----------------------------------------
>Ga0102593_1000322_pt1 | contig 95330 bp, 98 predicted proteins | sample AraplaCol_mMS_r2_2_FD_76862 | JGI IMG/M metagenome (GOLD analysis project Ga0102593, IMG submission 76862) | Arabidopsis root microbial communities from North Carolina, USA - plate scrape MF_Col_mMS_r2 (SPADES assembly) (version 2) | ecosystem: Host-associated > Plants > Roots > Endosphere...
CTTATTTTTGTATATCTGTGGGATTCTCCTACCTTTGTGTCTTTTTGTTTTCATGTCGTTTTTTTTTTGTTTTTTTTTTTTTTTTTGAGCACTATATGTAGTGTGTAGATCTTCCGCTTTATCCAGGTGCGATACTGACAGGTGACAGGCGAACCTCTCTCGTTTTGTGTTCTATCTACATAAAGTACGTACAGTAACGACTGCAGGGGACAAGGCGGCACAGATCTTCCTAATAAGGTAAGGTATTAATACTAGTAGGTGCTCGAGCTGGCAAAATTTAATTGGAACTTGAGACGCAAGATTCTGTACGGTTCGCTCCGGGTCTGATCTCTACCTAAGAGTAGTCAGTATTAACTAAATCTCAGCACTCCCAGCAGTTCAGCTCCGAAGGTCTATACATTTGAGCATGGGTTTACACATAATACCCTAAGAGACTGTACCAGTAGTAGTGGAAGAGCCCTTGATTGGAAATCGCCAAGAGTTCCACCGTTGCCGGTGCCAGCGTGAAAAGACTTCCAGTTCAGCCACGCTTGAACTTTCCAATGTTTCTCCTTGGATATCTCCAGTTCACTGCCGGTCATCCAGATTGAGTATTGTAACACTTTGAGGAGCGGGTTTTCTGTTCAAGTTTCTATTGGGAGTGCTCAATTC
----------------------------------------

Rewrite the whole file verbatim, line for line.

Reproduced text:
>Ga0102593_1000322_pt1 | contig 95330 bp, 98 predicted proteins | sample AraplaCol_mMS_r2_2_FD_76862 | JGI IMG/M metagenome (GOLD analysis project Ga0102593, IMG submission 76862) | Arabidopsis root microbial communities from North Carolina, USA - plate scrape MF_Col_mMS_r2 (SPADES assembly) (version 2) | ecosystem: Host-associated > Plants > Roots > Endosphere...
CTTATTTTTGTATATCTGTGGGATTCTCCTACCTTTGTGTCTTTTTGTTTTCATGTCGTTTTTTTTTTGTTTTTTTTTTTTTTTTTGAGCACTATATGTAGTGTGTAGATCTTCCGCTTTATCCAGGTGCGATACTGACAGGTGACAGGCGAACCTCTCTCGTTTTGTGTTCTATCTACATAAAGTACGTACAGTAACGACTGCAGGGGACAAGGCGGCACAGATCTTCCTAATAAGGTAAGGTATTAATACTAGTAGGTGCTCGAGCTGGCAAAATTTAATTGGAACTTGAGACGCAAGATTCTGTACGGTTCGCTCCGGGTCTGATCTCTACCTAAGAGTAGTCAGTATTAACTAAATCTCAGCACTCCCAGCAGTTCAGCTCCGAAGGTCTATACATTTGAGCATGGGTTTACACATAATACCCTAAGAGACTGTACCAGTAGTAGTGGAAGAGCCCTTGATTGGAAATCGCCAAGAGTTCCACCGTTGCCGGTGCCAGCGTGAAAAGACTTCCAGTTCAGCCACGCTTGAACTTTCCAATGTTTCTCCTTGGATATCTCCAGTTCACTGCCGGTCATCCAGATTGAGTATTGTAACACTTTGAGGAGCGGGTTTTCTGTTCAAGTTTCTATTGGGAGTGCTCAATTC